‘Natural-born leader’ Angel McCoughtry steps into veteran role as Lynx chase fifth WNBA title

Angel McCoughtry #35 of the Minnesota Lynx poses.
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Just six months ago as the 2021 season came to a close, five-time All-Star and two-time Olympian Angel McCoughtry admitted she didn’t see herself as a member of the four-time WNBA champion Minnesota Lynx. But with just two weeks to go before the season opener, the former overall No. 1 draft pick now says she can’t see herself anywhere else.

“I’m going to be honest, I thought I was going to go back to the (Las Vegas) Aces – I never thought that I was going to be on another team,” said the 35-year-old McCoughtry, who played for Las Vegas the last two seasons but spent all but one game during 2021 on the bench due to a torn ACL in her right knee.

“I had to look at where I could be successful coming off another injury, who still believed in me – that I can do what I know how to do on the court – and Cheryl (Reeve) was the perfect person,” she said, adding that being near the Mayo Clinic in Rochester, Minn., with anytime access to medical care, is another bonus. “This is definitely a great situation for me.”

Training camp kicked off Monday for the Lynx, who made no secret during media day on Wednesday that their mission is to send star player Sylvia Fowles off to retirement with a league title in her 15th and final season. Head coach Cheryl Reeve and the Lynx have made the WNBA Playoffs 11 straight years, and two of their four titles have come with the 6-6 Fowles at center. Fowles herself said the addition of the 6-1 McCoughtry is a perfect complement to her own goals for the season, which include imparting as much knowledge as possible to her teammates.

“Angel is good seed for me,” explained Fowles, a seven-time All-Star and four-time Defensive Player of the Year. “She’s very much vocal – more vocal than I am. So when I feel like I can’t get things across or when I’m frustrated, Angel is that person to deliver that message … and in the right tone, so she will help me a lot in that way.”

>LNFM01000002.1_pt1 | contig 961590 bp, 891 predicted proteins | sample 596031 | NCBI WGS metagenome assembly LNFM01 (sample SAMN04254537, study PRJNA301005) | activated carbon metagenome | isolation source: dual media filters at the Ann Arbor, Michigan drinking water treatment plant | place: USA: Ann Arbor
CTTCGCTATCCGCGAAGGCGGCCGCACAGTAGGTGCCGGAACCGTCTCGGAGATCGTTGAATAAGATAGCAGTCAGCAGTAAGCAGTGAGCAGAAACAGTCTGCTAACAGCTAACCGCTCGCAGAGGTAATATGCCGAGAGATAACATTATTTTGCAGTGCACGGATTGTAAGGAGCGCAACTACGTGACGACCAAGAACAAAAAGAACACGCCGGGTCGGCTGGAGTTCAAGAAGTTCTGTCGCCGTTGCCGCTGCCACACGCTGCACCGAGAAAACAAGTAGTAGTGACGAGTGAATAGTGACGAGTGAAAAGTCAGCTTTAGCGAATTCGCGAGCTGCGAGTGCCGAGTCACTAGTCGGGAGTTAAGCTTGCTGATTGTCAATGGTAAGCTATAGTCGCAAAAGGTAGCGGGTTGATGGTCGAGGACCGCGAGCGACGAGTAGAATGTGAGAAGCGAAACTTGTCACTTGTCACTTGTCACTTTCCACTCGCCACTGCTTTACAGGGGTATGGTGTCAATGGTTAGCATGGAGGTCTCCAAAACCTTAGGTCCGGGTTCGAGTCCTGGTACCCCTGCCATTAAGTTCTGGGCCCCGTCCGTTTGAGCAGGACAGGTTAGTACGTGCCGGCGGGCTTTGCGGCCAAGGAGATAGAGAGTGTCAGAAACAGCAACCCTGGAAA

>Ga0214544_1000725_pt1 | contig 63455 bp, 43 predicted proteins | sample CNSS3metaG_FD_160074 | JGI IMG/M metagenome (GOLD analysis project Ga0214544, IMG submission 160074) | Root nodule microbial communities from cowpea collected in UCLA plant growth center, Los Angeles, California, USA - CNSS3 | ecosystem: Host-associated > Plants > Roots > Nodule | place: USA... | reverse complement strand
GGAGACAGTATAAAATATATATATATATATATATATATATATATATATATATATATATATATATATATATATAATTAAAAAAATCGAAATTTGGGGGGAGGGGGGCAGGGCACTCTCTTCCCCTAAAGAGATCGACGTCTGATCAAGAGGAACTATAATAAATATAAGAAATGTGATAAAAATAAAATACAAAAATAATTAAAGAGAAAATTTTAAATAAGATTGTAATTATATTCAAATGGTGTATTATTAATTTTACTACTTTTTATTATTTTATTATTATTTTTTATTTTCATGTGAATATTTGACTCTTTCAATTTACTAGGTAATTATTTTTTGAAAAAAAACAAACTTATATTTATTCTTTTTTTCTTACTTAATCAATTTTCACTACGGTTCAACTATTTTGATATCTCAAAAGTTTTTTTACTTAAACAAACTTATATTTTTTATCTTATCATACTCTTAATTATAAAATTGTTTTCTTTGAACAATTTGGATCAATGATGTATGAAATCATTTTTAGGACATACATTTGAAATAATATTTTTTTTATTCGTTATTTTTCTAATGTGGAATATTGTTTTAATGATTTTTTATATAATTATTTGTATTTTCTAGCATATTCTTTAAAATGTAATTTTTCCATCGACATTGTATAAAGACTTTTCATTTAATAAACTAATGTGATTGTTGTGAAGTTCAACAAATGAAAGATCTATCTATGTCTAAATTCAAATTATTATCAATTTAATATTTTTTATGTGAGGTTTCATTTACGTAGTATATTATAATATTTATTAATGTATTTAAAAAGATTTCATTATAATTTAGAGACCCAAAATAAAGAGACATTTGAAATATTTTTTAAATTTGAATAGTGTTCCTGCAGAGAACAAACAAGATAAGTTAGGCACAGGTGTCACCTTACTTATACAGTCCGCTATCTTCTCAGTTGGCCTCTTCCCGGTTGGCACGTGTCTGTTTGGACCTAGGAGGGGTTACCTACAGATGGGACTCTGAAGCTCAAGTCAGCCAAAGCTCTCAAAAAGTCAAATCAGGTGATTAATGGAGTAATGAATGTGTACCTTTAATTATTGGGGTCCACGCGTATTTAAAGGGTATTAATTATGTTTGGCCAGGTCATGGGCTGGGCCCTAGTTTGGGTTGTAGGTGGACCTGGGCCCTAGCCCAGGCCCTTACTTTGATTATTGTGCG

The respect is mutual between the two, who played together on the 2012 and 2016 U.S. Olympic teams. In September, both were named to “The W25,” which honored the 25 most influential players in the league’s first 25 seasons.

“Playing with Syl certainly had an impact on me coming to Minnesota,” said McCoughtry, who signed on with Las Vegas on Feb. 2. “That’s kind of like the icing on the cake – that I get to play with her (during her) last year. We have a lot of great memories together.

“It is a bit emotional thinking like, ‘This is her last year.’ We won’t see her again on the court. But what I can say, the great part about it, is to be a part of history and playing with her in her life. That’s definitely just an amazing thing.”

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Entering her 13th season in the league, McCoughtry is ready to step right into a leadership role with the Lynx, her third career team. After playing college ball at Louisville, the Baltimore, Md., native was drafted the No. 1 overall pick by the Atlanta Dream, where she earned Rookie of the Year honors in 2009 and spent 10 seasons before joining Las Vegas in 2020.

“I’m just a natural-born leader,” she said. “This is my third team, so it doesn’t matter where I am, you know, the leadership comes out, my experience, or what I see.”

However, McCoughtry said she’s hung back slightly as training camp gets underway this week, taking time to learn the system and getting to know her teammates.

“For Angel, it’s new,” said Reeve regarding McCoughtry’s transition. “So even though you’re a veteran and you’ve got years behind you, you’re going into a new camp. Angel is wanting to learn as quickly as she can so that she can be a leader and do the things that, later in life, she’s gotten really good at: She’s a really good mentor, really good voice, pulling players aside and just sharing nuggets that she’s learned along the way.”

“She likes to talk the game a lot, which I really enjoy,” said guard Rachel Banham, who’s entering her third season with the Lynx. “She asks questions, talks the game. And I didn’t know that of her. I thought, you know, maybe she just kind of goes out there and does it, but she’s good about really learning the game and talking through it.”

That basketball IQ has translated into a slew of honors and notable stats for McCoughtry, who twice led the WNBA in scoring in 2012 (21.4 points per game) and 2013 (21.5 PPG) and is seventh in career points per game (18.7). She holds the single-game scoring records for both a WNBA Finals game (38 vs. Minnesota in 2011) and a playoff game (42 vs. New York in 2010).

Her last turn as an All-Star came in 2018 and her last appearance in the WNBA Finals came in 2020 with Las Vegas, but while McCoughtry admits she may not be far behind Fowles out the door, she still has unfinished business to handle.

“I still have a little bit in the tank to get back to the history that this franchise has had, and the nightmares they gave me in my career early on,” adds McCoughtry. “So, you know, hopefully we can be a nightmare to some other people.”

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